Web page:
The working mum’s guide to planning a children’s party

You got through your engagement party and made it to the wedding reception, so planning a children’s party should be a doddle, right? Remember those pre-baby days when you used to host every good dinner or night out going…this should be a breeze, right?

But what looks like a piece of cake, may turn out to be a lot more work, and a tad more stressful than you thought, and you don’t want your child’s party to be the flop of the year, do you? Here are some tips to make sure you make it a success:

Fail to plan and plan to fail…
Every good event starts with a plan. The key for a successful birthday party is planning and preparation, from the guest list to the invitations, decorations, menus and games – make notes about what your child wants, what you need to do (even the obvious things like ordering the birthday cake), and tick them off as you go.

What’s your budget?
Do you want to plan an extravagant party for your little princess or do you want something simple? Before you start spending any money, you must put your plan on paper, you have to think through the basics. Start with a budget: how much are you willing to pay for this, will you be feeding or paying for parents, will they be dropping the children off for a couple of hours instead?

What kind of birthday party food do you think will be appropriate for the age of the children? Would you consider having someone to entertain the children like a clown, or circus act or do you plan to do that yourself?

The all-important date
Pick your date of the party carefully, so it does not conflict with school holidays or you’ll not get the attendance you planned for. if your child’s birthday falls during the school holidays, it might be an idea to have the party in the last week of that term or half term so they don’t get disappointed that friends don’t show up – travel, and just being extra busy during school holidays can make school holiday birthday parties less attended.

Is this party going to be held at your home, in a rented facility or a public place? Will it be within easy reach of the children attending – most children tend to live close to their school when in primary school, so holding a party 25 miles or more away may be pushing it, especially if it only lasts for a couple of hours.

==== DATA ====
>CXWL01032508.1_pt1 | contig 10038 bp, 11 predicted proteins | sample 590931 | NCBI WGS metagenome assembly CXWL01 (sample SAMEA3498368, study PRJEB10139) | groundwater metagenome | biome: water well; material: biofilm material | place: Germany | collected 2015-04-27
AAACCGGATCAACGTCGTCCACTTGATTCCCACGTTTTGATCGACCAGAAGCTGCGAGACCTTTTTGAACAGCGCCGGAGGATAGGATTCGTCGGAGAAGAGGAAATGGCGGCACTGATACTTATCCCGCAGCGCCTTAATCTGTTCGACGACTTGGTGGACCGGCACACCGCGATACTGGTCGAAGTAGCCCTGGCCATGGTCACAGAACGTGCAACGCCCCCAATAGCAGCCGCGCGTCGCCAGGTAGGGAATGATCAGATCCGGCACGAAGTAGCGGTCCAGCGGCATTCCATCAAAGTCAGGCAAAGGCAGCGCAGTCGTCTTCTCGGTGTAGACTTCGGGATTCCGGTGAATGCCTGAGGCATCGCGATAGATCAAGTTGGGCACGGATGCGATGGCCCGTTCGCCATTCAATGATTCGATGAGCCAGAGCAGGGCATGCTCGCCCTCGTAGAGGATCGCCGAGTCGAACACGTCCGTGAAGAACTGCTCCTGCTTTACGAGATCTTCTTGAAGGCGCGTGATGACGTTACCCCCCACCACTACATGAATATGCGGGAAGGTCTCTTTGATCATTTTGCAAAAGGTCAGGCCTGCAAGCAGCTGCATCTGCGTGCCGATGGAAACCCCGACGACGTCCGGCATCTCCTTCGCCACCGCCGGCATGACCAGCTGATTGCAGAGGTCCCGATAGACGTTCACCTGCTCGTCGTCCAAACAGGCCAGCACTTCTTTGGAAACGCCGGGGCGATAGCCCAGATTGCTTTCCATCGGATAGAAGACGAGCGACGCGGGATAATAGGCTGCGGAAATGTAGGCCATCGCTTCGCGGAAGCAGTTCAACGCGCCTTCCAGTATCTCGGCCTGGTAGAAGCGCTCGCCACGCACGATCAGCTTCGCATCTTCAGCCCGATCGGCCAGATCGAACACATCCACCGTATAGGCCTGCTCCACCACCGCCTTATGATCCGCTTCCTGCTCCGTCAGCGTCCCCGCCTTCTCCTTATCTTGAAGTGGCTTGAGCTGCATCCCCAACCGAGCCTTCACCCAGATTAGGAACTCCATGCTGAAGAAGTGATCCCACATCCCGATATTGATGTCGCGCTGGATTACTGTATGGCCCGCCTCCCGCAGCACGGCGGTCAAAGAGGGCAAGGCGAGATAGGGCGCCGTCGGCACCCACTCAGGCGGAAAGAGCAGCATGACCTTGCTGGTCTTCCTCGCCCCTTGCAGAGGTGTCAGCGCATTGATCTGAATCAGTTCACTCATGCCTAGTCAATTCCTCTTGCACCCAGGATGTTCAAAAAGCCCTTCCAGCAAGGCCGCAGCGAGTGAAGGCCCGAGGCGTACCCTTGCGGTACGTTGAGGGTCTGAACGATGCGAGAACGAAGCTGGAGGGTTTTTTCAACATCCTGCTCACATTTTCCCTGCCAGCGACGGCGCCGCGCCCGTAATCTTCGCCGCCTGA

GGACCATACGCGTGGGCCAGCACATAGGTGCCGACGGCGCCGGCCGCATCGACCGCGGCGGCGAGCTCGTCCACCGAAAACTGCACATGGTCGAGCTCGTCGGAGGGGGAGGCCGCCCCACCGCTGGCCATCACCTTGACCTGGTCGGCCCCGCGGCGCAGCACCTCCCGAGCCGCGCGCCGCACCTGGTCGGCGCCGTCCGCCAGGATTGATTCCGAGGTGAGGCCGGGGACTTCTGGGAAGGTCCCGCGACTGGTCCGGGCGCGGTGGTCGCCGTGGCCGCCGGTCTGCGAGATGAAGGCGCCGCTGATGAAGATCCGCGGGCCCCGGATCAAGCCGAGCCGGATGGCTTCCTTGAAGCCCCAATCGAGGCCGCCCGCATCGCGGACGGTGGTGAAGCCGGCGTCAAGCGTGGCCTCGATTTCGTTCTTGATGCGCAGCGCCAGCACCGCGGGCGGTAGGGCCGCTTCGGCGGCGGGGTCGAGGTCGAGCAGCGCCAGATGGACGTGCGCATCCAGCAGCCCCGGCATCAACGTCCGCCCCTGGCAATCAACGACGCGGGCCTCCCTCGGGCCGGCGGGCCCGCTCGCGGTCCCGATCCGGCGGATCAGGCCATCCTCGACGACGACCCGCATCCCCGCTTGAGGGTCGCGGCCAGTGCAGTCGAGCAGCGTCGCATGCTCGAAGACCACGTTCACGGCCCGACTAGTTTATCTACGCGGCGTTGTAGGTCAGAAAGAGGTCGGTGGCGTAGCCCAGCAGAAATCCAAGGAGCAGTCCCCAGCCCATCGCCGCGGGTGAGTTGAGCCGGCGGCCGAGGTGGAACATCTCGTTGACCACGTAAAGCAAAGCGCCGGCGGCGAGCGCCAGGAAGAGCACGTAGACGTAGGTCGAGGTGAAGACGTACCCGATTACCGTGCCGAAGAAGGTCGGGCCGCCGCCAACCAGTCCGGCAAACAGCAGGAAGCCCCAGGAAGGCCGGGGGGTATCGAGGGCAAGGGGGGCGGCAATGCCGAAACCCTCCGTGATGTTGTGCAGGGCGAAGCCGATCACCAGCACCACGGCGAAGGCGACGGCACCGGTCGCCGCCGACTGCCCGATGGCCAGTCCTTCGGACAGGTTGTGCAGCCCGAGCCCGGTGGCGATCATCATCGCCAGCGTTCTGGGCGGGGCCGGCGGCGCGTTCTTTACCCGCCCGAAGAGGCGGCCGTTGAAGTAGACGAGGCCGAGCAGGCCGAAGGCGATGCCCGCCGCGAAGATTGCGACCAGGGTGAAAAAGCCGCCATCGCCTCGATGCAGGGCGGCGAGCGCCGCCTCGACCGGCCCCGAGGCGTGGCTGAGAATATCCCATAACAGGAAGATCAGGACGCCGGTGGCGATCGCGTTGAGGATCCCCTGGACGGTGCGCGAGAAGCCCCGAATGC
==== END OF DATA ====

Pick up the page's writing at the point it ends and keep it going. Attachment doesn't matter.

Finally, to pull it all together, you’ll want to develop a party ‘schedule’. Ink about a good time to start – if it’s on a Saturday, starting at 9am is pretty early and the parents probably won’t thank you for that!

Think about the food you are planning, and if it’s lunch, then decide to have the party just before midday or 1pm, so the children can arrive in time to eat before they start with the party games etc.

Once you have written all these things down, and started thinking about how to plan your child’s birthday party you’re halfway there. The key issue here is preparation and planning, give yourself enough time to execute all your plans, and have a great birthday party! And don’t forget to enjoy yourself, too!

DIY or party planner?
Will you do all the planning and work yourself, with help from family and/or friends, or will you pay a party planner to plan and execute the party?

If you’re doing it yourself, have a notebook dedicated solely to the party so you don’t forget anything, and write your to-do list somewhere that you can refer to as offend as you need to until everything has been covered.

If you know you’re useless at planning or get super stressed, why not enlist the help of friends and family (or Godparents!). If all else fails, and you can afford it, pay a party planner to do it for you.

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